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Procol Harum
08-01-2001, 03:41 PM
Last night I was watching the Grubs/Padres game for a bit and Steve Stone was visiting in the booth. One of the topics of conversation was the health of the Padres franchise and their quest for a new stadium. In the course of this conversation was the Padres' owner's complaint about low attendance--a number which climbed over 2.4 million in 2000 (this year they're on target to come in about 4% lower).

My question is this--and this is very relevant to our situation as Sox fans--what the blankety-blank do these guys expect in terms of attendance? San Diego averaged OVER 30,000 per game last year and yet their ownership is moaning about their lack of support (of what is, by the by, a traditionally crappy baseball team--hmmmm, more parallels to our situation there)! I can remember a scant 11 years ago when our Sox shattered their previous attendance record at Old Comiskey with a fraction over 2 million--a record which was in turn blasted the very next year in the new ballpark. I firmly believe that most of the blame for the Sox current attendance decline (I refuse to label them as "Attendance woes" with well over 1.9 million fans last year) lies squarely in Reinsdorf's lap for poor management of the team and an absolutely poison relationship with the fans. But the larger question is this--what constitutes good attendance? Feedback?

cheeses_h_rice
08-01-2001, 03:47 PM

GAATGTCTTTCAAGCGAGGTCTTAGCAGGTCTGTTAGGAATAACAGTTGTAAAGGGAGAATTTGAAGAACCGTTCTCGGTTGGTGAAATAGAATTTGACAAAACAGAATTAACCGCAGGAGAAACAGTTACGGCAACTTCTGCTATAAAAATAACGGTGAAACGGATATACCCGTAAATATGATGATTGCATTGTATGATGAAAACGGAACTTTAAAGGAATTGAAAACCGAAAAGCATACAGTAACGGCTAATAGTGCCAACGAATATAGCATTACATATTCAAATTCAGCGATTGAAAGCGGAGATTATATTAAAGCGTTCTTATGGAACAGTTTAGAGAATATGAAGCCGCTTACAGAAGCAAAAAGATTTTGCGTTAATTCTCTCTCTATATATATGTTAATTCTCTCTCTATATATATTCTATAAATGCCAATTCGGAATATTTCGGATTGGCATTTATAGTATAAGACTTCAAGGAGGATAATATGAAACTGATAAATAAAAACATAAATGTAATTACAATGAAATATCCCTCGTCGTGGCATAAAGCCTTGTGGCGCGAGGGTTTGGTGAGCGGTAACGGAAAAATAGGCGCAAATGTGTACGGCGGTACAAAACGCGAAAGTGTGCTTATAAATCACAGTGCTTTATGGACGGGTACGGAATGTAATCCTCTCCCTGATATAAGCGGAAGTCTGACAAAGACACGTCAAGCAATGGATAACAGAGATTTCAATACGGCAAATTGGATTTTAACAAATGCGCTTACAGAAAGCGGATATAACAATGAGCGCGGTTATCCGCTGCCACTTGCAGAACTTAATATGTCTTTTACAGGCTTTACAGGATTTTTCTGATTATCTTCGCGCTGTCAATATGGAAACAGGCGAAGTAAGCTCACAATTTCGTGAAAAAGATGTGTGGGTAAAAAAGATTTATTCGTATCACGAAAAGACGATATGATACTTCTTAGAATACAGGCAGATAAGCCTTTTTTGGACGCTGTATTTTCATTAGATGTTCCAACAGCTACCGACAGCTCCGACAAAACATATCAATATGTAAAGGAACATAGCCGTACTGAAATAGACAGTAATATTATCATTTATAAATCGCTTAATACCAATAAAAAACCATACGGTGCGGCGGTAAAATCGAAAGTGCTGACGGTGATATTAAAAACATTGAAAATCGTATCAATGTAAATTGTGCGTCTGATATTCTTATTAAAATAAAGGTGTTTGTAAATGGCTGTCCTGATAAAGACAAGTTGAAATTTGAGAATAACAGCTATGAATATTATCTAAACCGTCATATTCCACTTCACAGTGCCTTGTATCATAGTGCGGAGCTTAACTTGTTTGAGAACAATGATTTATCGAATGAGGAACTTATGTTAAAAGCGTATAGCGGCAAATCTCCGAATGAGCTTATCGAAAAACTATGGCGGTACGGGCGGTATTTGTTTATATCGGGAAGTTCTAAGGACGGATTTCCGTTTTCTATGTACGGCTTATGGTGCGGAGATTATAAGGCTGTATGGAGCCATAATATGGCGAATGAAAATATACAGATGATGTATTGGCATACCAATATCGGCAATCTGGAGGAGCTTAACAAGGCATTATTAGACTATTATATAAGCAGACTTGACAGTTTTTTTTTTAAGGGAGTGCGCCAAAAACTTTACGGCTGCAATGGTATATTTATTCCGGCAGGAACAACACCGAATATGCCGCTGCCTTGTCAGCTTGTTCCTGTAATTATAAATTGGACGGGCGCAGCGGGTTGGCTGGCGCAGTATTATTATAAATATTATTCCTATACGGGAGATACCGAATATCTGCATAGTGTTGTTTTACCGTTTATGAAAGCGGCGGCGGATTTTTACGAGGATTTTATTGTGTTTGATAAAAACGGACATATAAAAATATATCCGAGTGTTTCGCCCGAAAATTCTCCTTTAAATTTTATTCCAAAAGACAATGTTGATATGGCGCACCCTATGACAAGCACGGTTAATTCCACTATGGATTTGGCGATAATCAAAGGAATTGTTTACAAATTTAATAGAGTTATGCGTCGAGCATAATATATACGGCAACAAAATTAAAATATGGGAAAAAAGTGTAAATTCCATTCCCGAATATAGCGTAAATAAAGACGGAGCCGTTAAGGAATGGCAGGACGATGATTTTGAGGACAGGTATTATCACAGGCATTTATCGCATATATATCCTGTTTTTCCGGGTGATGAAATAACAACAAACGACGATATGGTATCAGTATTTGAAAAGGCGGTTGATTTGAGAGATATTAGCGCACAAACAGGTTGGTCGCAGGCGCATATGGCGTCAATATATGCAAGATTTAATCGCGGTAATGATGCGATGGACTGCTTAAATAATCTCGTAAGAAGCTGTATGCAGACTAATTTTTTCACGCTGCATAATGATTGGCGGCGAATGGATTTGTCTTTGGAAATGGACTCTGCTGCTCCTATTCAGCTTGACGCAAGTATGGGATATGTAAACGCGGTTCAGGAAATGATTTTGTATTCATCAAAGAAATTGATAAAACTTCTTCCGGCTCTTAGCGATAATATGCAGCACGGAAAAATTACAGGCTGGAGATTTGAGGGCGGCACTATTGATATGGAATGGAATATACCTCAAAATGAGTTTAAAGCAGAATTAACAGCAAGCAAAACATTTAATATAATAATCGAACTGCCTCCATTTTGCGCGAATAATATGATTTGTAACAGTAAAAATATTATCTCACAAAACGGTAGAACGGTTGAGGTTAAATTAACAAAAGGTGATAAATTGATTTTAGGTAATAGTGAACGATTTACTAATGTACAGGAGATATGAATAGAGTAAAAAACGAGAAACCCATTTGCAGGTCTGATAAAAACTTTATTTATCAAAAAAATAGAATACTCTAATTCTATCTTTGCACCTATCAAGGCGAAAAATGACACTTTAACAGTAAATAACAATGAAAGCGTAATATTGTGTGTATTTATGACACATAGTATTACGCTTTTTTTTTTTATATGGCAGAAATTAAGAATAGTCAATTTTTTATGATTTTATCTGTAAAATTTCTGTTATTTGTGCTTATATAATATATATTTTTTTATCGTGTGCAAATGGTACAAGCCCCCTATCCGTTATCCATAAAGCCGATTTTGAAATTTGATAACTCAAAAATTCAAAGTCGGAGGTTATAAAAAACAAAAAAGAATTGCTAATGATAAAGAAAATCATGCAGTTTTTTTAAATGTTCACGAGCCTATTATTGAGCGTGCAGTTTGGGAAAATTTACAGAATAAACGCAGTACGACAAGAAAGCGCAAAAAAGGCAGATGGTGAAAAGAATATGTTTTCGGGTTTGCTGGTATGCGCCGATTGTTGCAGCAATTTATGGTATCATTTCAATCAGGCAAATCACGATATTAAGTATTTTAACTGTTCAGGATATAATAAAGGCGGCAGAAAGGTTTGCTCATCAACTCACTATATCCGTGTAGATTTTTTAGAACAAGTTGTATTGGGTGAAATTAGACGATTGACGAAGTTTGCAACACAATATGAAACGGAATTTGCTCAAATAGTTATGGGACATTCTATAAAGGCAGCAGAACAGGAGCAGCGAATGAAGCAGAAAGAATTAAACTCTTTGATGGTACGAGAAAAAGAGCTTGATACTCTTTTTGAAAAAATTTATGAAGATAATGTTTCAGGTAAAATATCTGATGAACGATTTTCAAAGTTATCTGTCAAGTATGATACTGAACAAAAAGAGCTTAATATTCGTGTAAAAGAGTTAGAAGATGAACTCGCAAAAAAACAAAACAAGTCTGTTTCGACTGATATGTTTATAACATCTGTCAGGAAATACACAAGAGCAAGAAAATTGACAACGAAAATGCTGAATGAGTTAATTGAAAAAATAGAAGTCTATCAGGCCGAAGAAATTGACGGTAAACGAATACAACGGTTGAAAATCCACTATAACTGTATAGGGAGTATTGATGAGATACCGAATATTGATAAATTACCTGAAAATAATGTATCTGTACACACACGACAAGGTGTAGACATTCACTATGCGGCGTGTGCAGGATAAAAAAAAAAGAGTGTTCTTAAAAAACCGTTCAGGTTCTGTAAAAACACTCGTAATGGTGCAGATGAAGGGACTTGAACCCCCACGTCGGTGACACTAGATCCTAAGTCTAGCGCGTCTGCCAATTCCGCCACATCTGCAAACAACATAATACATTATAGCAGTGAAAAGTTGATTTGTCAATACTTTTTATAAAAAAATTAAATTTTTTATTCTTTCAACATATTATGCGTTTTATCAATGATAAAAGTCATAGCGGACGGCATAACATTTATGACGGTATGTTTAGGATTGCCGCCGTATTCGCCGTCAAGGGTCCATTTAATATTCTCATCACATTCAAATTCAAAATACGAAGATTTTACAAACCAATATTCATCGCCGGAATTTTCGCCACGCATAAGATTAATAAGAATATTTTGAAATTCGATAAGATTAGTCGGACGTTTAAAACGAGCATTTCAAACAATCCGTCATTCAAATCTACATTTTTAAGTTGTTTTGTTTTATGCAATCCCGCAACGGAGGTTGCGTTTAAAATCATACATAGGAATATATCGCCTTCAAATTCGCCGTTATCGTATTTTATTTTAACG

For some perspective, go to baseball-reference.com and look at the Sox's attendance figures during the late '60s and early '70s. It makes our current predicament seem not so bad. One year, the Sox averaged around 6000 people a game.

http://www.baseball-reference.com/teams/CHW/attend.shtml

Procol Harum
08-01-2001, 03:51 PM
Good reference--that was probably the 1970 team when they were 56-106 and still being affected by bad publicity in the wake of the race riots of the '60s. I believe they actually drew 400,000-something. And earlier attendance figures are even more interesting--back in the 30s and 40s 500,000 fans would have qualified as a pretty successful year.

Paulwny
08-01-2001, 03:54 PM
I would guess they expect a certain % of the populace to attend games no matter how good or bad a team is. They probably also feel that poor management decisions should have no affect on attendance, they also feel that they are exempt from the real business world were management decisions affect the bottom line.

Procol Harum
08-01-2001, 03:56 PM
Originally posted by Paulwny
I would guess they expect a certain % of the populace to attend games no matter how good or bad a team is. They probably also feel that poor management decisions should have no affect on attendance, they also feel that they are exempt from the real business world were management decisions affect the bottom line.

Sounds like Reinsdorf and cronies feel like we should act like Cubs fans.

Paulwny
08-01-2001, 04:05 PM
I see the same "crying" here in Buffalo with the Bills and Sabres. The owners telling the fans "It's your team, why don't you support us?" yet, most owners are more concerned about their bottom line then their fans.

PutItOnTheBoard
08-01-2001, 04:16 PM
I see the same "crying" here in Buffalo with the Bills and Sabres

I was under the impression the Bills were always sold out?

Paulwny
08-01-2001, 04:20 PM
Owner loyalty to the average fan: Ralph Wilson, owner of the Bills, threatened to move the team 3 years ago, even though attendance was >70,000/ game . To increase the bottom line and stay "competative" he demanded corporate boxes replace regular seating and the politicians caved. Joe average fan lost seating for corporate revenue. This was followed by a threat to move unless 85% of these boxes were sold. They'll always find something to cry about.